[arin-ppml] Submitted to ARIN Consultation and Suggestion Process

Owen DeLong owen at delong.com
Mon Aug 22 03:42:10 EDT 2011


On Aug 21, 2011, at 12:27 PM, William Herrin wrote:

> On Fri, Aug 19, 2011 at 4:02 AM, Owen DeLong <owen at delong.com> wrote:
>> I'm talking about the coming day when the transfer markets have
>> sufficiently exploded the routing table that the DFZ providers are
>> having to make route acceptance decisions.
> 
> Hi Owen,
> 
> That's unrealistic. Assuming the /24 barrier remains in place (and
> there's no good reason to assume otherwise) the terminal size of the
> IPv4 table will be well under the maximum that can be handled by a
> cost-effective router.
> 
By my count there are ~15,000,000 /24s in the usable unicast
IPv4 space. Please explain to me how the terminal size of the
15,000,000 route table will remain well under the 1,000,000
route maximum in a cost-effective router?

> The IPv6 policies (failing to standardize on specific prefix sizes
> from fixed-prefix blocks) are far more likely to resulting in table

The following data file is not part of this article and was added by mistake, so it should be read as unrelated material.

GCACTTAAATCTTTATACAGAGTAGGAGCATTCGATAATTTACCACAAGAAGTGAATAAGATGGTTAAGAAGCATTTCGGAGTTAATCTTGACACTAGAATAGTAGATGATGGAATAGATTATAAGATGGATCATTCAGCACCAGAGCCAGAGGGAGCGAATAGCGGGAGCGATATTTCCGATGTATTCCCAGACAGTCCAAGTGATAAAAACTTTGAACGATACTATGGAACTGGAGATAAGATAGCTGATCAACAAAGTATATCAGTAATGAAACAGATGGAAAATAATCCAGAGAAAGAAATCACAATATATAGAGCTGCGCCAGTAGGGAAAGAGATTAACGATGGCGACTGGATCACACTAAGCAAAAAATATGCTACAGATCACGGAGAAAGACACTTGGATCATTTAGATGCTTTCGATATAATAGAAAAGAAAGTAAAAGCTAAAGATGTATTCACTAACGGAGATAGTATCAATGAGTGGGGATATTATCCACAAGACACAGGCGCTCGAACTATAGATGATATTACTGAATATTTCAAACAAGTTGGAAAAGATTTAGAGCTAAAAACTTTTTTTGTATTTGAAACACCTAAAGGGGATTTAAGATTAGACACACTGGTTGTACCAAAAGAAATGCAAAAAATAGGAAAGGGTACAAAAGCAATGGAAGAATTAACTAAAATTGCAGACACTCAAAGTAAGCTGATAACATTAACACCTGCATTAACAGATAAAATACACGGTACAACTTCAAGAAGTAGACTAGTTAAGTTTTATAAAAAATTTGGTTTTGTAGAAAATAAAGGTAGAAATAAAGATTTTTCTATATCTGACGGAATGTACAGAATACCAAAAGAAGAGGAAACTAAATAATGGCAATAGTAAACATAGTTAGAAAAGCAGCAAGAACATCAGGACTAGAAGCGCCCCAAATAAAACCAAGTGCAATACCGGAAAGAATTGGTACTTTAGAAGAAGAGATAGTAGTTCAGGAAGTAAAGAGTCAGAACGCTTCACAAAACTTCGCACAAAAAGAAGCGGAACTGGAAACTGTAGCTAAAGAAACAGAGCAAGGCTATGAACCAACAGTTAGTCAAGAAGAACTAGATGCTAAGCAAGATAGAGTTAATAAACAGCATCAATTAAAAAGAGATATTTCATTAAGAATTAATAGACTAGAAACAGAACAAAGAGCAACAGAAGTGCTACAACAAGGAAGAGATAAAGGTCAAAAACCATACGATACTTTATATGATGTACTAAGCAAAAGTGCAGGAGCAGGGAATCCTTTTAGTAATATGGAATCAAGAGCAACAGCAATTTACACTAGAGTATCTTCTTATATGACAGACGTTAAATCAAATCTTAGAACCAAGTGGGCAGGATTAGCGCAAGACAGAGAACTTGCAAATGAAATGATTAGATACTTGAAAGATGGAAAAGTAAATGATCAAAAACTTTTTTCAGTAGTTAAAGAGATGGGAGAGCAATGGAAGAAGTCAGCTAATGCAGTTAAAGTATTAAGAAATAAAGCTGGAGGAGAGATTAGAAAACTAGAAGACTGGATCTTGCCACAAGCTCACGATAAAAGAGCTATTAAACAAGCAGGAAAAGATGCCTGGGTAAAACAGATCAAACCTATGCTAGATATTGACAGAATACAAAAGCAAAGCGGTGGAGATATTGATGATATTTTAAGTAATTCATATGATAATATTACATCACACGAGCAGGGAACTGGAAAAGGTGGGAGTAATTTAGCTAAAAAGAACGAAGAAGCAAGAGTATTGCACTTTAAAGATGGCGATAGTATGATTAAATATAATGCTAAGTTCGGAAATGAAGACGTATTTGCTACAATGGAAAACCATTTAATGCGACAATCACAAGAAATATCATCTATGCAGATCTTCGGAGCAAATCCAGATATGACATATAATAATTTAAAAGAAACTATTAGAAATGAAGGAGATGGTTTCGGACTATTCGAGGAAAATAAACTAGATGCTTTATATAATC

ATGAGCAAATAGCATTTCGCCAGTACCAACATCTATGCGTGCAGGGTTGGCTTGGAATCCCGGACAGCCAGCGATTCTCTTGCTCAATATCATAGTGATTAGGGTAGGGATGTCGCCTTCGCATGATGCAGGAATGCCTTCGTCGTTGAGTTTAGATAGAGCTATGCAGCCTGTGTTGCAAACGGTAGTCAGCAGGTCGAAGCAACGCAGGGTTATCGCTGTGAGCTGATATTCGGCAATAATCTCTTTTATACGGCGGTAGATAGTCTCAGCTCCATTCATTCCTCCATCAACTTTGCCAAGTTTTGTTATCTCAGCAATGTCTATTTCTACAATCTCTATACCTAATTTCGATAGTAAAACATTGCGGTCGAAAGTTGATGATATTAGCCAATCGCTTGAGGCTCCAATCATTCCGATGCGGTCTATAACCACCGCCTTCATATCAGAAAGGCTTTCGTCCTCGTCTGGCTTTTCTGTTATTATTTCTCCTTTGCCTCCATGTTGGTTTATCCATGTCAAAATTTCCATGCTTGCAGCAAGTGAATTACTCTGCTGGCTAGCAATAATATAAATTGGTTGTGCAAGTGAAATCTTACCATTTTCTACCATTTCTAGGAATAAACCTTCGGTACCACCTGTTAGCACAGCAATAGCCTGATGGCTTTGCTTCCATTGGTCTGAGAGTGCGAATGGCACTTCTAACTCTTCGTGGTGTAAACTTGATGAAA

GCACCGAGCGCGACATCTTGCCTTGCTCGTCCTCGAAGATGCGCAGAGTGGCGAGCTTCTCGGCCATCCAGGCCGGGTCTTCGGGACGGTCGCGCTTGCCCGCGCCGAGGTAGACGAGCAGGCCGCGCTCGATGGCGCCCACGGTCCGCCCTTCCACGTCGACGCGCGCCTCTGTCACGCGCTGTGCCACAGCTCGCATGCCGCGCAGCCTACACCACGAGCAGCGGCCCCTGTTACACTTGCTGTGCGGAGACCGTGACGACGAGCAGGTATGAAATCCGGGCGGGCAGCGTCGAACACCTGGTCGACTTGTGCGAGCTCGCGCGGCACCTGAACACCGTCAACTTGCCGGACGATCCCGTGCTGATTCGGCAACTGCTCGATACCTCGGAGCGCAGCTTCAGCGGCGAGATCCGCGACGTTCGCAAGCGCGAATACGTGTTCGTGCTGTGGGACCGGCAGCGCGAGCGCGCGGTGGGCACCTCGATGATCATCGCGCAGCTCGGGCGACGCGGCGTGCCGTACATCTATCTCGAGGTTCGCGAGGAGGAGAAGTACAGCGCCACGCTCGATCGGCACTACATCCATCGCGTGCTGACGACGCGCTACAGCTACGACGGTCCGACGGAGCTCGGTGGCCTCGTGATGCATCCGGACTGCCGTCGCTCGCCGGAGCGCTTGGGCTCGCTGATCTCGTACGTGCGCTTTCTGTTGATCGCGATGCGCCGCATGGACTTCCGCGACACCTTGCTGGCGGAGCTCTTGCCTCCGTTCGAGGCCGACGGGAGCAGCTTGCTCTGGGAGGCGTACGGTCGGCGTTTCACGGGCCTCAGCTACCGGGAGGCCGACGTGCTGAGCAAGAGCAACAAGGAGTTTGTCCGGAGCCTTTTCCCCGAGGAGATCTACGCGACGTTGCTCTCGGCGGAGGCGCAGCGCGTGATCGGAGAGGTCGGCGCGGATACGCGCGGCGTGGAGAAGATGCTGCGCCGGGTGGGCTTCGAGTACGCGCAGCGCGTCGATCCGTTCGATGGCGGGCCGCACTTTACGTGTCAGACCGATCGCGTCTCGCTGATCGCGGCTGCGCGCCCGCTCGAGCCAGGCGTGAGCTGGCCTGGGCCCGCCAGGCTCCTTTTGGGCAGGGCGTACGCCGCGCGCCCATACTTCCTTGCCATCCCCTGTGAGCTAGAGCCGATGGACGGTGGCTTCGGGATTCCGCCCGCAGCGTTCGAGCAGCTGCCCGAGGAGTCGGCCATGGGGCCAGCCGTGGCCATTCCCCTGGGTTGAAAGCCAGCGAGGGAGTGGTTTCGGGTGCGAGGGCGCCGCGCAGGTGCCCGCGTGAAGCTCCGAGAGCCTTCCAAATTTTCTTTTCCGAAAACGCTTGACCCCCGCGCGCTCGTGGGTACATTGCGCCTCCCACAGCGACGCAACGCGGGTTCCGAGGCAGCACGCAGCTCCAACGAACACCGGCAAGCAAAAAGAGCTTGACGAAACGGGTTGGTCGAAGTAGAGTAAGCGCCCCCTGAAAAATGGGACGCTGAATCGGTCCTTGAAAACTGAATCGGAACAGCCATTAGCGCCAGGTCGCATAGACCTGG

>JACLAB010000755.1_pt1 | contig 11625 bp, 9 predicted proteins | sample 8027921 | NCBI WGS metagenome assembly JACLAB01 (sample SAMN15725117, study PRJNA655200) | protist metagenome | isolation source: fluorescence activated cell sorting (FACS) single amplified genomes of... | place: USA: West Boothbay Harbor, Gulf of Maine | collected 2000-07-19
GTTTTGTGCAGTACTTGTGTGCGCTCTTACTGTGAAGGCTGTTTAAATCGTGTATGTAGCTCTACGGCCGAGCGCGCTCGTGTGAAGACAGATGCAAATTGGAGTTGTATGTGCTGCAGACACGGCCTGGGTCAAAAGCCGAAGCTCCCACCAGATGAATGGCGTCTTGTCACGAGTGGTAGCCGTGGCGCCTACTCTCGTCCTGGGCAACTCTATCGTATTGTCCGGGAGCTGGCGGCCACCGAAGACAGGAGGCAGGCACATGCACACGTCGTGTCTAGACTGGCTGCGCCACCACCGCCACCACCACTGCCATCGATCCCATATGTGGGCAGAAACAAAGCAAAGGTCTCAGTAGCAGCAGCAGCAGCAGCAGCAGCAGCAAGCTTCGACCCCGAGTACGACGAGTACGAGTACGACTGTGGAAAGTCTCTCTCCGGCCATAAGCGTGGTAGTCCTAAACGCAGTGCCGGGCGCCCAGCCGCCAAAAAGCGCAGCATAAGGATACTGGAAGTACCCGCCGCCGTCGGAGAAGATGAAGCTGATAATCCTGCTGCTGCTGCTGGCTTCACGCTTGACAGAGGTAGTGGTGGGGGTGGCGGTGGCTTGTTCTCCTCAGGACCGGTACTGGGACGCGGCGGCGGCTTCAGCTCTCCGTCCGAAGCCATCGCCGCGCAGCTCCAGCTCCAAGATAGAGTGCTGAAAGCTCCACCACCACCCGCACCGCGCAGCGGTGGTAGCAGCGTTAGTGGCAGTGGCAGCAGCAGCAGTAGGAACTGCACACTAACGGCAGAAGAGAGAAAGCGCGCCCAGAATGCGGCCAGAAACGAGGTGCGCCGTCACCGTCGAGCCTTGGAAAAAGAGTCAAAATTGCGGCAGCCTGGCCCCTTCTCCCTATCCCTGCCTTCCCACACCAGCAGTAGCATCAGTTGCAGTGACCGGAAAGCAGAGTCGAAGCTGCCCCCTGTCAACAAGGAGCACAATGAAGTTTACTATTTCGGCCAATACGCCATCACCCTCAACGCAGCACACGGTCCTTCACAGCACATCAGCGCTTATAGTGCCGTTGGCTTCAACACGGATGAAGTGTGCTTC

> size problems than the IPv4 transfer policy. Without anything to
> constrain it, 2^48 is enough more than 2^24 to be a problem for the
> hardware.
> 

If there was any likelihood whatsoever of seeing 2^48 prefixes, sure.
The reality is that is massively unrealistic and the combination of
large provider aggregates (2011-3) and other constraints (there
aren't 2^48 end-sites to give /48s to in reality), etc. will prevent us
from getting anywhere near that.

> Nevertheless, your original point is a strong one: Reporting transfers
> which disaggregate existing blocks would "provide a valuable tool for
> the community and the AC to evaluate the effectiveness and any
> negative consequences from the transfer policy."  As a community we're
> exploring uncharted territory with for-pay address-only transfers. It
> seems like it would be appropriate to study them carefully and in
> great detail for the first little while.
> 

Agreed.

> For that reason, I SUPPORT your suggestion.
> 

Excellent. The good news is that it's useful for both purposes.

Owen

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